|PHS students prep for WWT Hackathon with mentor support|
|Thursday, January 30, 2020|
A team of computer science students from Pattonville High School are competing in the World Wide Technology’s (WWT) annual Science, Technology, Engineering and Math (STEM) Student Forum Hackathon. After attending the kickoff event on Jan. 16 at WWT’s global headquarters in Maryland Heights, the students began work with mentors to develop and build a new technology in just five weeks.
Students are challenged to work over a short period of time to build a product that will help their school.
Pattonville’s team consists of Computer Science Capstone students Eli Card, William Skaggs and Kyle Wright; and Computer Science A students Galen Gilmore, Van Grabner, Tajh Martin, Alex Morschl and Grace Ohlsen. Their teacher is Jeremiah Simmons, who said the school has participated in the program for several years and it is a great opportunity for a couple of reasons.
“The first is that the students get to go to WWT and interact with professionals,” he said. “It's awesome to be able to work with industry professionals and get a sense of what it's like to work in the industry.”
For their product, the students decided to work on building a portal for extended learning opportunities (ELO) at the high school.
“We’re creating a central website for students and businesses to access extended learning opportunities,” Card said. “The idea is that a business would be able to create jobs for students to complete, and students will be able to list their skills and resumes and apply for those jobs. A counselor will be able to review those opportunities to see if they can give high school credit for the jobs that students are completing.”
Morschl said it’s a need for Pattonville students because the current process is not perfect.
“There's technically already a website link on the high school page but it's kind of hard to sign up for an ELO,” he said. “You have to go through the principal and it takes a long time because he has a lot of other things to go through. We really want to make something that works for the companies and the students so it’s easier and it doesn't take so much time to go through the principal.”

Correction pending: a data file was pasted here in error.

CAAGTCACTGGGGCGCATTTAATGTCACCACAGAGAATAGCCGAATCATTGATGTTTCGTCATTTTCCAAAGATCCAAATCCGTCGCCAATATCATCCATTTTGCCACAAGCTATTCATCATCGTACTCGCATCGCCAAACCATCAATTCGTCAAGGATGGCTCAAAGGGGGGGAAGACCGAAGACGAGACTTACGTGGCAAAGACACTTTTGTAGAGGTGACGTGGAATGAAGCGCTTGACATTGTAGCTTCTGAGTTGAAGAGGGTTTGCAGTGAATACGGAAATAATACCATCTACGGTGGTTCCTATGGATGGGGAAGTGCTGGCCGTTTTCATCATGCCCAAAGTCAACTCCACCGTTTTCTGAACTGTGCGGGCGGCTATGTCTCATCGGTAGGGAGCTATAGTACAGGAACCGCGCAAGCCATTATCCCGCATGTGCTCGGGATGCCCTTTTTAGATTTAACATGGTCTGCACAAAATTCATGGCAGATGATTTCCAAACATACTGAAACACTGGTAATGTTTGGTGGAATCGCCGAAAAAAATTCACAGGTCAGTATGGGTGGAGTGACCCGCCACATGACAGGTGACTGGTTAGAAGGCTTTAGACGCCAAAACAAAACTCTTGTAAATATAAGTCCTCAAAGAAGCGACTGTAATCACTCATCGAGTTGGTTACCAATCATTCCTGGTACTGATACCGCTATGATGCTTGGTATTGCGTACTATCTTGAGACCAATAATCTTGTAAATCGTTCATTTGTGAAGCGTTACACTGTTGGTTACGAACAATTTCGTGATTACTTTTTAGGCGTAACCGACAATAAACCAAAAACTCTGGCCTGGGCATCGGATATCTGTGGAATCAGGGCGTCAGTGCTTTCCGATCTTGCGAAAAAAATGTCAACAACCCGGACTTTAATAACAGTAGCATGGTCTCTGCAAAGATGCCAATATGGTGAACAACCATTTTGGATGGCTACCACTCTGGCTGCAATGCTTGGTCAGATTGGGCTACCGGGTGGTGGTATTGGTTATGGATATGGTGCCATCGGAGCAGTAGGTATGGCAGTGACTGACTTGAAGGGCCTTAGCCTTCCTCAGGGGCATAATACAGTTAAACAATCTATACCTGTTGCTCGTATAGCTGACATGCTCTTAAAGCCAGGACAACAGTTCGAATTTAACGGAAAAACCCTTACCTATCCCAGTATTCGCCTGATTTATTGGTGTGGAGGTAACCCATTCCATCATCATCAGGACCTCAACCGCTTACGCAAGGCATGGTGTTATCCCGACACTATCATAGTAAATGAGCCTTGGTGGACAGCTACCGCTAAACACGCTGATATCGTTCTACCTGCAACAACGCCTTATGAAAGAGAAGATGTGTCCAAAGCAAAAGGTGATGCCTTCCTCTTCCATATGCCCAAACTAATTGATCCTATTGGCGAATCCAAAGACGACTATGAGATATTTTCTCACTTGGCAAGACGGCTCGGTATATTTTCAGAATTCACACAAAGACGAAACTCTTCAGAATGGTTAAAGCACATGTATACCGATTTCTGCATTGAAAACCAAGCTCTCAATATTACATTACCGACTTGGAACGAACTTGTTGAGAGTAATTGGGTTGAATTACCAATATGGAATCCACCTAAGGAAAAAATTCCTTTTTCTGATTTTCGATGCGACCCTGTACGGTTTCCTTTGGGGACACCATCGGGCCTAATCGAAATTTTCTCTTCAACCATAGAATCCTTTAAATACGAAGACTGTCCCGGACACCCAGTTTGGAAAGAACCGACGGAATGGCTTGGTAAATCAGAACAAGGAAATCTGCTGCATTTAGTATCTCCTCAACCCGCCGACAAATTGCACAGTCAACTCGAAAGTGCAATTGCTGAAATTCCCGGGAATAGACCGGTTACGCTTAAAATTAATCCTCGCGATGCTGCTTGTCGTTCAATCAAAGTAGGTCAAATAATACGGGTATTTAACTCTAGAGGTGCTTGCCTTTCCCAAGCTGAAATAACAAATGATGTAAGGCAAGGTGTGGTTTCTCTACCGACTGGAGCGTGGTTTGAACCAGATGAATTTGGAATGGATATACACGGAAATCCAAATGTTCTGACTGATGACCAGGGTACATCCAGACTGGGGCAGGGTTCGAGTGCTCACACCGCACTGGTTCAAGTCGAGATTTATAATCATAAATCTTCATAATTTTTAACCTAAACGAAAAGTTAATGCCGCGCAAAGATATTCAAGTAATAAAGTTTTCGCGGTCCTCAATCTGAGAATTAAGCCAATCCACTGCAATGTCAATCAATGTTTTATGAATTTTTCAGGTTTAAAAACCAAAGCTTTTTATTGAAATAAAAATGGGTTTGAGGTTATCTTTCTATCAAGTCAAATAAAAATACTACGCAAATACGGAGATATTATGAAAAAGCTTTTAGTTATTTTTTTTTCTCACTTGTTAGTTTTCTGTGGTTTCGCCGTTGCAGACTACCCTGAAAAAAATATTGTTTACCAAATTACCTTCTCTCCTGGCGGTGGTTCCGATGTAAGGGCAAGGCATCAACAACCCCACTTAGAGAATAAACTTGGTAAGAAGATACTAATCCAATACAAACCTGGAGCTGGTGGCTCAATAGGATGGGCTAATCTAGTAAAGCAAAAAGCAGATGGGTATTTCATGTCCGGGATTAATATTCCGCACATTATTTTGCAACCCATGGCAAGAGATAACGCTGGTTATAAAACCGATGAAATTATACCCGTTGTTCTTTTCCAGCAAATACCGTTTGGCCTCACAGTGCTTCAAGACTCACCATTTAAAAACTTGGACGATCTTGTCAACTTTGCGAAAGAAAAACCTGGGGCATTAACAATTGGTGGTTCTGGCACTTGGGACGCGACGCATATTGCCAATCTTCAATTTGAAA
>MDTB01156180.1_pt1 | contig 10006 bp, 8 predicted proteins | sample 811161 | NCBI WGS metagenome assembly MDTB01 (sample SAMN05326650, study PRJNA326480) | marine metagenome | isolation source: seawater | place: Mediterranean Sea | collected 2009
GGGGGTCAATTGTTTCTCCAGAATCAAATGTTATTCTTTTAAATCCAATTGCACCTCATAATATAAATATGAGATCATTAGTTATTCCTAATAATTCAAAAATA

Every week, current WWT employees serving as mentors meet with the students at the school to work on their project.
“There is this surreal feeling being a part of all of this because there's all these professionals and people that work on this type of stuff that actually makes a difference in the world,” Morschl said.
Last year, Pattonville’s team won the competition and was awarded a $10,000 first place prize.
“We have three students returning from last year's team that are on this year's team,” Simmons said. “It definitely helps us because the kids have been through the process and know what the judges are looking for. They also know what it's like to build a minimum viable product and how to prioritize what needs to be built and what can be mocked up.”
Morschl said being a part of the team makes him feel like he is making a difference.
“I'm part of something bigger and was surprised to find out that Pattonville won the thing last year and won $10,000 when they made Pete’s Closet into a searchable website,” Morschl said.
To get ready for this competition, he said he is learning more about coding in order to implement that into their project.
The students are now preparing for their final presentation at the end of February, but Simmons said it’s more than just about coding the Java script.
“Students also get a chance to see that it's not just about building the product, but also the presentation to the judges,” Simmons said. “There are high-up executives at WWT that come judge the presentations on Feb. 29. It's not just about how good the product is. It's also about how well can you sell it.”
Computer sciences students meet with their mentors from World Wide Technology in their classroom at Pattonville High School.
Mitchell Skaggs takes notes on whiteboards during a mentoring meeting with World Wide Technology mentors.
Pattonville High School computer science students are shown at the kickoff event for WWT's Student Hackathon, held at WWT's worldwide headquarters in Maryland Heights.